Microsoft may have recently hit the 100k app mark, but that doesn’t mean every app in the store is useful or non-deceptive. A quick look at the Windows Store will reveal that there are many apps that are “deceptive” and trick you into purchasing the app, only to find out that its just some lame “tutorial.”
For example, there is an app called “Angry Birds for win 8” in the Windows Store. This app was submitted, certified, and approved by Microsoft and is now listed in the Windows Store as of today. At first glance, it appears to be the Angry Birds game from Rovio and it costs $6.99. After browsing through the screenshots of the app via the Windows Store, you can easily tell that this isn’t the popular Angry Birds game, but rather a deceptive app. (see screenshot above)
There are a crap ton (yes it’s a unit of measurement!) of apps in the Windows Store that have a similar title to this: Cut the Rope Game for Windows 8: How to use. Notice the “How to use” part in the app name. There are a ton of popular titles, including Microsoft’s own Office, OneNote, Publisher, Word, etc, that feature the “How to use” bit. However, when you browse through the store, you wont see the “how to use” part since it is cut off from the tile. Take a look below:
As you can see, these deceptive apps are published into the Windows Store and trick those who are new to Windows 8 into thinking these are the apps they were searching for. These deceptive apps get indexed so when a user searched for “Spotify” or “Photoshop” in the Windows Store, these deceptive apps pop up fooling the user and tricking them into wasting their money. The screenshot above and below are just two recent examples from the past few days. There are a crap ton of these apps in the Windows Store as of right now. Just search for “how to use” and see for yourself.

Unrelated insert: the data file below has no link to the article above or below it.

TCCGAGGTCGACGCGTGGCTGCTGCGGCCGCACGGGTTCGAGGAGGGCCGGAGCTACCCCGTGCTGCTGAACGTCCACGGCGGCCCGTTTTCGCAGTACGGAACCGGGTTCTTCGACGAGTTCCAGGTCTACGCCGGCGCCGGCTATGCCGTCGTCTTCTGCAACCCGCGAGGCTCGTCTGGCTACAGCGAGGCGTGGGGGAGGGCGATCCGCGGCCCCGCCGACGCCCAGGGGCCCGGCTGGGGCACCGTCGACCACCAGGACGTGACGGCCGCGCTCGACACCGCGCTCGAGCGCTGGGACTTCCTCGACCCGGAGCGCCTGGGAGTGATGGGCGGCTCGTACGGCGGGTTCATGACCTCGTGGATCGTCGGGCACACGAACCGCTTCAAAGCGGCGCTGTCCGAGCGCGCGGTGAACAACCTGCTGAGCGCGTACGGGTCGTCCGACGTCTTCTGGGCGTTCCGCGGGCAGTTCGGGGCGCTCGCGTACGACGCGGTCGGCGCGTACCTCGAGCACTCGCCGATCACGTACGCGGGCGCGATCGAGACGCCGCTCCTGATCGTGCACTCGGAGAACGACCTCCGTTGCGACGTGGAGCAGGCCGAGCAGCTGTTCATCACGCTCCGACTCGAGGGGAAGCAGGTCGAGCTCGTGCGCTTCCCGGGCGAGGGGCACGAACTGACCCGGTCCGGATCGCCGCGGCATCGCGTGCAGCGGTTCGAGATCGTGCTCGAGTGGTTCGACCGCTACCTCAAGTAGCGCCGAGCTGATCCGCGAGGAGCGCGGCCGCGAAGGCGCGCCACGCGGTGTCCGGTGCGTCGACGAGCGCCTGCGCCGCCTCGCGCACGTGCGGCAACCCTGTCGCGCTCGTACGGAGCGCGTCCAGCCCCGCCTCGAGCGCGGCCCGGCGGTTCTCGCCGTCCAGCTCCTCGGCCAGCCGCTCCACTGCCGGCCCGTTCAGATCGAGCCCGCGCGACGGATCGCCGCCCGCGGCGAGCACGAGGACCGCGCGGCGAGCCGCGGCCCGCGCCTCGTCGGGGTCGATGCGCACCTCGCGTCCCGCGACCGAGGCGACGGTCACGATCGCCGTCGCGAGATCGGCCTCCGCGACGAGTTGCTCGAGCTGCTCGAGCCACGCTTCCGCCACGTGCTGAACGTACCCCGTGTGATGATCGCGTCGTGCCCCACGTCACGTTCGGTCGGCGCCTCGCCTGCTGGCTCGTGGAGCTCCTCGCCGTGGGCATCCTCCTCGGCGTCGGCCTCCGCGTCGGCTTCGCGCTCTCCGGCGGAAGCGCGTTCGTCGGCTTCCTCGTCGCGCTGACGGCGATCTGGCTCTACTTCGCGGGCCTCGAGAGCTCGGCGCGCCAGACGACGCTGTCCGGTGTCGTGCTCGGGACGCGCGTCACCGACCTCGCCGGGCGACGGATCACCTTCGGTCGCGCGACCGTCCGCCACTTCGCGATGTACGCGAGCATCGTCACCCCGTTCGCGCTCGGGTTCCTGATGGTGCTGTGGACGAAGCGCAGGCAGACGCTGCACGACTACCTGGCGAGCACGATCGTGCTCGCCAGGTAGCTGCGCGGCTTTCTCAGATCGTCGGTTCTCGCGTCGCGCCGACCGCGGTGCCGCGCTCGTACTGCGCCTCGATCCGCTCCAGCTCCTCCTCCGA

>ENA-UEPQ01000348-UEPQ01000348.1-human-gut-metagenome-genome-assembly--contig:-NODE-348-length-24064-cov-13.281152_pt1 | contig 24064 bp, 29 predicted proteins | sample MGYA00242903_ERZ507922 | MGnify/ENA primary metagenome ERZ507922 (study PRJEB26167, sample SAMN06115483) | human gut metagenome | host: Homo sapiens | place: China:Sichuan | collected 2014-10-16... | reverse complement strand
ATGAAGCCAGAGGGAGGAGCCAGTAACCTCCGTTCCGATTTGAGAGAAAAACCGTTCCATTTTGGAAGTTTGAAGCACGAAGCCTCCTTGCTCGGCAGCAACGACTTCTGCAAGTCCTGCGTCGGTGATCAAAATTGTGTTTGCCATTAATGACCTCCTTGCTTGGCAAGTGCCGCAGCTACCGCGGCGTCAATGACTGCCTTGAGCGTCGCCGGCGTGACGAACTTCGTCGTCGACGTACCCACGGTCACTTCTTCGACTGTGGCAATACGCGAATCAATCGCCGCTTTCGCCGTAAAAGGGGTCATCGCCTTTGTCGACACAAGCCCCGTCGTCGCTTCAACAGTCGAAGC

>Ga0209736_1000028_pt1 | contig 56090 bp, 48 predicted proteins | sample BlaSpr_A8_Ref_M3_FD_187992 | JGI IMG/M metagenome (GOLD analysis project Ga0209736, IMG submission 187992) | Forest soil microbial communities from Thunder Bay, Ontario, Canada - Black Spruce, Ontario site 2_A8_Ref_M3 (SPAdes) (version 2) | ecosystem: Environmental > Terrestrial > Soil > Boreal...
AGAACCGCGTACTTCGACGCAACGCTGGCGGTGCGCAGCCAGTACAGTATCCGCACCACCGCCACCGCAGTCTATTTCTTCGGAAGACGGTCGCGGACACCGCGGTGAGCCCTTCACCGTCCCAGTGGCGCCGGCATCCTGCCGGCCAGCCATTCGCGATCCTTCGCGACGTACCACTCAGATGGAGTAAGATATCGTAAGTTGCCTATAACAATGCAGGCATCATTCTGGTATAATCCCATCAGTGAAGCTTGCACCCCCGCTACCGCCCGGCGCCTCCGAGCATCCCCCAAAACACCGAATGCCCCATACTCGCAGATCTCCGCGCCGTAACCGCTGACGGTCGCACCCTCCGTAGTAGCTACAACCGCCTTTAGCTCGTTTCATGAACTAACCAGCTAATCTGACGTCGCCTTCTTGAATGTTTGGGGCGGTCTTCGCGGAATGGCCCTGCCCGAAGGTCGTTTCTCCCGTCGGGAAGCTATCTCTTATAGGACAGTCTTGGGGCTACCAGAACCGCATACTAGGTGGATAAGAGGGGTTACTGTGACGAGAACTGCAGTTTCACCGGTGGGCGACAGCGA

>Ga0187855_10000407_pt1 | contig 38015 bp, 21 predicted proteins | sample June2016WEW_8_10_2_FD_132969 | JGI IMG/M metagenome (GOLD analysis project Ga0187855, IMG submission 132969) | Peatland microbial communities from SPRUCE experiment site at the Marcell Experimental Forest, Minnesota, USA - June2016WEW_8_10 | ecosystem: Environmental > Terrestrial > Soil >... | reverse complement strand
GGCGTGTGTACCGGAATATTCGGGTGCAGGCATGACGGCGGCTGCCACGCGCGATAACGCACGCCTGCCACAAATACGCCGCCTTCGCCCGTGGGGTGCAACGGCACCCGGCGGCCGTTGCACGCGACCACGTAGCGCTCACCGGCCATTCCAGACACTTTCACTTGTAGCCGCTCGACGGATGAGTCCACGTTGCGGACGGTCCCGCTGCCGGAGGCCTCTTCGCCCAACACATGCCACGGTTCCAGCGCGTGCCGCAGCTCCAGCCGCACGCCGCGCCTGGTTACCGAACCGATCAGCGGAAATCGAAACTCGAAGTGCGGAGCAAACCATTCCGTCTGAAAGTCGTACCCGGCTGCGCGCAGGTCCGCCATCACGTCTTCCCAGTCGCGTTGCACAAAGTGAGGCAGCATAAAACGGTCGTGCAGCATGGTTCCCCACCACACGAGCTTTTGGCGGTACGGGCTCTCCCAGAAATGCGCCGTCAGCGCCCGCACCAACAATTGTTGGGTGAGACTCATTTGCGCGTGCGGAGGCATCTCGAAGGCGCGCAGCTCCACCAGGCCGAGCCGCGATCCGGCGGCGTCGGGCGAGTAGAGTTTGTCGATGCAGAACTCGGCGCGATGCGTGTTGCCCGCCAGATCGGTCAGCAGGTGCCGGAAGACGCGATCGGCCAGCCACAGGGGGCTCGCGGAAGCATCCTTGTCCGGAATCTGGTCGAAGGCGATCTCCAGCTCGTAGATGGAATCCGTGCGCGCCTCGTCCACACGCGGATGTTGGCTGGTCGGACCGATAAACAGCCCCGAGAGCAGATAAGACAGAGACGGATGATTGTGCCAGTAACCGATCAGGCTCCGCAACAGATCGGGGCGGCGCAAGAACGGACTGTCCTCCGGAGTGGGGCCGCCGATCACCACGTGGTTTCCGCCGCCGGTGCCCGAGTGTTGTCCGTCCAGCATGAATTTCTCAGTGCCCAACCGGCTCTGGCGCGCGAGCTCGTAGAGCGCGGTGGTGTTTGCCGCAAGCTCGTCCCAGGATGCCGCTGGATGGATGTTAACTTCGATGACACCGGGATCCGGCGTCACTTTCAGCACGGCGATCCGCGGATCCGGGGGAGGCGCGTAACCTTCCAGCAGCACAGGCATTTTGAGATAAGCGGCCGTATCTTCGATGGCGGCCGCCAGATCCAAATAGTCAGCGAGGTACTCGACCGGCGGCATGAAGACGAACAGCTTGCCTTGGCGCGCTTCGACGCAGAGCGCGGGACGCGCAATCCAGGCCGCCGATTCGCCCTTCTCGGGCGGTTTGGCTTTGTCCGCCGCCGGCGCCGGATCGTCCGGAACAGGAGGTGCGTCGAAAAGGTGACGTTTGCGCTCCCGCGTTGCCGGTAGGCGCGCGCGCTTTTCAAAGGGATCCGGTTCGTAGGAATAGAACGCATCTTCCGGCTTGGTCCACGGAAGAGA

Dear Microsoft, please do something about this. How on earth are these “apps” passing your lengthy certification and approval process? For those of you who love to purchase apps from the Windows Store, we urge you to be extra careful on what you purchase.
Microsoft has offered a statement to the guys over at TNW, stating that the software giant strives to make the Windows Store an excellent experience.